By p.m.terrell, Columnist for Southern Writers Magazine
Sir Richard Branson, founder of the Virgin Group, recently
posed this question to businesses: how is your business changing the world? As
I pondered this, I realized that for authors, the question is: how is your writing changing the world?
A book’s lifespan can far outlive an author’s mortality,
especially with the invention of ebooks. When you consider the books you have
read, there is a chance that at least half are by authors that have long since
passed. From Shakespeare to Dickens, Robert B. Parker to Stieg Larsson, their
books continue to resonate with new generations of readers—and yours should,
Below are some of the ways authors can go from average to
great in writing books that stand the test of time. Each of these subjects will
be discussed in detail in Southern
Writers Magazine in upcoming issues, including tips and techniques.
using historical backdrops, especially with circumstances that tend to repeat
throughout history, such as war or migration.
character conflicts with which the vast majority can identify. It can be a
parent losing a child, a lost love, financial disaster, medical challenges, or
a natural disaster that leads to the reader pondering what they might do under
your characters to greater depths, tightening the noose as far as you can.
Their climb upward will be all the more inspiring.
your characters to greater heights, depicting how power, fame, or wealth can
impact a person for good or evil.
your roots. Ancestry websites are some of the most popular on the Internet, and
more people are traveling to their ancestral homes. Your story may resonate
with millions, even if it is a fictionalized account.
your settings to educate readers. Geography determines a character’s destiny; a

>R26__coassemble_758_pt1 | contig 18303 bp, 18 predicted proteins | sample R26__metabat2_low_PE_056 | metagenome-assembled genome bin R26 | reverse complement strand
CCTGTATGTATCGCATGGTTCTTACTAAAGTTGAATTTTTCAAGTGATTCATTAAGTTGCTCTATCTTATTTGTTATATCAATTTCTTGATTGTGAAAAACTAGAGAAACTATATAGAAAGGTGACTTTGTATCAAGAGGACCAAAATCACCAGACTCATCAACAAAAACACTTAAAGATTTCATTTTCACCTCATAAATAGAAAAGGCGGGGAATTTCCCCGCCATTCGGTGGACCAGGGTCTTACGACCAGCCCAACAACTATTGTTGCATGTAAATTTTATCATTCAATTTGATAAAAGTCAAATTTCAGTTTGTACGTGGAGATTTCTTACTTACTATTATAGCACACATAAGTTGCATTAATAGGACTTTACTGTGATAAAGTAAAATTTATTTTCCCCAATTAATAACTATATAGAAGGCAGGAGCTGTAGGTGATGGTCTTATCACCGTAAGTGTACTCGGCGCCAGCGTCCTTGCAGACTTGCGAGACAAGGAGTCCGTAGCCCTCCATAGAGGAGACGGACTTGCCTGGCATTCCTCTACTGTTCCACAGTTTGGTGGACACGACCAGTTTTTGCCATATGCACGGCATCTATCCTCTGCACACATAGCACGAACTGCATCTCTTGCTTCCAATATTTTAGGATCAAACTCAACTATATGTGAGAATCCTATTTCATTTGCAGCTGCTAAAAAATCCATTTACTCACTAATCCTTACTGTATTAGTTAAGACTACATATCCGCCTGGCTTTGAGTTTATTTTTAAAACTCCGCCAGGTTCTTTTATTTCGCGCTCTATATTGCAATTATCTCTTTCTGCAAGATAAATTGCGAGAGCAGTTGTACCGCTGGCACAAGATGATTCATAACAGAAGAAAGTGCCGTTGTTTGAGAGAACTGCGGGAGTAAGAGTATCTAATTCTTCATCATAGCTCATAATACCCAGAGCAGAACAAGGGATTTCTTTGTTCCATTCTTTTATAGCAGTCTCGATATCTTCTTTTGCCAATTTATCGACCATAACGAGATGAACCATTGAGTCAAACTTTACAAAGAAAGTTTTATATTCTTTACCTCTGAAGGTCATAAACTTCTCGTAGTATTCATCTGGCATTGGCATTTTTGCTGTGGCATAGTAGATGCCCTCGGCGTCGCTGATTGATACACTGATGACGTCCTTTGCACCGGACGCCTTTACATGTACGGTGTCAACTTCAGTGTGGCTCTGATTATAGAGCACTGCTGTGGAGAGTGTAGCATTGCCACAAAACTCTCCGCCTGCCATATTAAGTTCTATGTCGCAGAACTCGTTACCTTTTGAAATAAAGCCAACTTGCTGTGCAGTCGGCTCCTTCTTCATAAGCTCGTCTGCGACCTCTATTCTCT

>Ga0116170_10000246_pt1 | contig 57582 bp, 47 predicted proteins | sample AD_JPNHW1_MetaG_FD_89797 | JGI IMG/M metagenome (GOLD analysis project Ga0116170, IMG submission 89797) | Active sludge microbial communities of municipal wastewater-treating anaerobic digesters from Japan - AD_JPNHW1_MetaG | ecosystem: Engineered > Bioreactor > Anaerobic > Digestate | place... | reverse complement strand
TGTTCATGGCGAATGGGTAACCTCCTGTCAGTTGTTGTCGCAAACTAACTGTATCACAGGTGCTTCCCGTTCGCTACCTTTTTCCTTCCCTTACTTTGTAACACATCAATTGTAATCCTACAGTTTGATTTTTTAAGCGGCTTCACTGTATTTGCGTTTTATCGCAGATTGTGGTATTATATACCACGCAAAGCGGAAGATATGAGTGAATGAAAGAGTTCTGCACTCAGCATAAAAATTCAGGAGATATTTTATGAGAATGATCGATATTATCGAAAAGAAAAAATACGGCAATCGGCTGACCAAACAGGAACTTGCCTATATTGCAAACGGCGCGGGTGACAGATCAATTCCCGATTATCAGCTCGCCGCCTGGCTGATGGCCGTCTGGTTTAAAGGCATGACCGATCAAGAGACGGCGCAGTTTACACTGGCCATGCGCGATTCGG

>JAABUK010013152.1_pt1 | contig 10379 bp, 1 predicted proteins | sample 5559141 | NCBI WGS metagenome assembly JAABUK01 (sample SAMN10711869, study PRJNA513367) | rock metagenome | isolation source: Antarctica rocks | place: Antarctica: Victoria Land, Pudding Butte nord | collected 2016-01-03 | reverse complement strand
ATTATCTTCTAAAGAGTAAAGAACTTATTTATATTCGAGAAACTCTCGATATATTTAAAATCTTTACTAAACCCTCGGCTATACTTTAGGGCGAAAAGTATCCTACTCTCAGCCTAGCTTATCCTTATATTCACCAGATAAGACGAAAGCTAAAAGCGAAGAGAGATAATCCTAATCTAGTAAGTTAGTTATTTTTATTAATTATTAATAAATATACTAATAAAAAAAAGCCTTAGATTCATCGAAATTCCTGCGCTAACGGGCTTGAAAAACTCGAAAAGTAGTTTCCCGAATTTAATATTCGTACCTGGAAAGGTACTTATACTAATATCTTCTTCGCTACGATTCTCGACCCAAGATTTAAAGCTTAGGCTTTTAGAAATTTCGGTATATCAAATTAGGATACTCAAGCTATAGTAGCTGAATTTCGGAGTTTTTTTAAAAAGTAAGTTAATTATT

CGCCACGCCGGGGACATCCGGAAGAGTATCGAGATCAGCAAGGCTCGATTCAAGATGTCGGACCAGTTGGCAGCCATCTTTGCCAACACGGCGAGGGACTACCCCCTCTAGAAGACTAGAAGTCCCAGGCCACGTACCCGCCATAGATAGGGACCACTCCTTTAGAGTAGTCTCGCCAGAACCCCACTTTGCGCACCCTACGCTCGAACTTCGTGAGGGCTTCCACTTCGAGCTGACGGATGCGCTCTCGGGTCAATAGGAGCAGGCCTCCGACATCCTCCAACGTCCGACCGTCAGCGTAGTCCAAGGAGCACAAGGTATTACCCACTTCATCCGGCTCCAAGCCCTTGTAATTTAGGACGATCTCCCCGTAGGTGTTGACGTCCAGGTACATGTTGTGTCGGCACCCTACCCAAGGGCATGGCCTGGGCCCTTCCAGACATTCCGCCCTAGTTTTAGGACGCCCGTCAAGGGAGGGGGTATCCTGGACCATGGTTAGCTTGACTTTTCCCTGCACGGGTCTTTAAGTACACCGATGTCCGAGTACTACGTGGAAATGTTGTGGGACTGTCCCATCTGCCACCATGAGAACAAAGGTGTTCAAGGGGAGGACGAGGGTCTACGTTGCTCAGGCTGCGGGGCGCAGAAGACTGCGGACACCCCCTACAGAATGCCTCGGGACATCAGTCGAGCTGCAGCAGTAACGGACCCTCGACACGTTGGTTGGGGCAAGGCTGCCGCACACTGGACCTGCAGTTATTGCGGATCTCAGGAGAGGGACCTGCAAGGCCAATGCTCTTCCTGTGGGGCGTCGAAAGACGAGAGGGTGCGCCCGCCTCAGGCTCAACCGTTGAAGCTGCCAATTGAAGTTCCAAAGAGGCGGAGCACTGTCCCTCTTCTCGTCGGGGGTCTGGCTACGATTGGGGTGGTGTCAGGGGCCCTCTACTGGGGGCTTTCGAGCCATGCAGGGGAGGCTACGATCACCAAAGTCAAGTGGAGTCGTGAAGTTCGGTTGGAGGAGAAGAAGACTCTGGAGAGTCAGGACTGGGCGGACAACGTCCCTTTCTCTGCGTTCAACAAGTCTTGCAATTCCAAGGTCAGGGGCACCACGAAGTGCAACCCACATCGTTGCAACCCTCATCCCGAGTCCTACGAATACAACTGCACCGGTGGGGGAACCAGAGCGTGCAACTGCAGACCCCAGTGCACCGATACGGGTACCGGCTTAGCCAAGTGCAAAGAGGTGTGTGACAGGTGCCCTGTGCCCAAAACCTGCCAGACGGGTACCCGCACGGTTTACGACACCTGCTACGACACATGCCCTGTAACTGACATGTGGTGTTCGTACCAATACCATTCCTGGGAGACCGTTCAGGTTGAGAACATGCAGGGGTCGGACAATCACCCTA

character emerging from Main Street USA will have vastly different experiences
from one in war-torn Syria, poverty-stricken Niger, or the streets of Paris.
inventions and innovation. Science fiction authors
inspired everything from artificial limbs to robots and journeys to outer
space, but any other genre can include a character that is an inventor, a
scientist, researcher, or back yard tinkerer.
your passion. If you are passionate about child welfare, animal rescue, homelessness,
climate change, migration, plastics in our oceans, or any other social cause,
you can incorporate it into your writing. It might be a major or minor
character facing any of those challenges or someone that helps to rescue one
award-winning, internationally acclaimed author of more than 24 books ranging
from historical to suspense. She details how she conducts historical research
from the Internet to traveling the world in her most recent release, April in the Back of Beyond
. Her most popular books, Songbirds are Free
, are creative nonfiction about her ancestors’ roles in
migrating west in America while many of her suspense incorporate Ireland, her
ancestral home, including Checkmate: Clans and Castles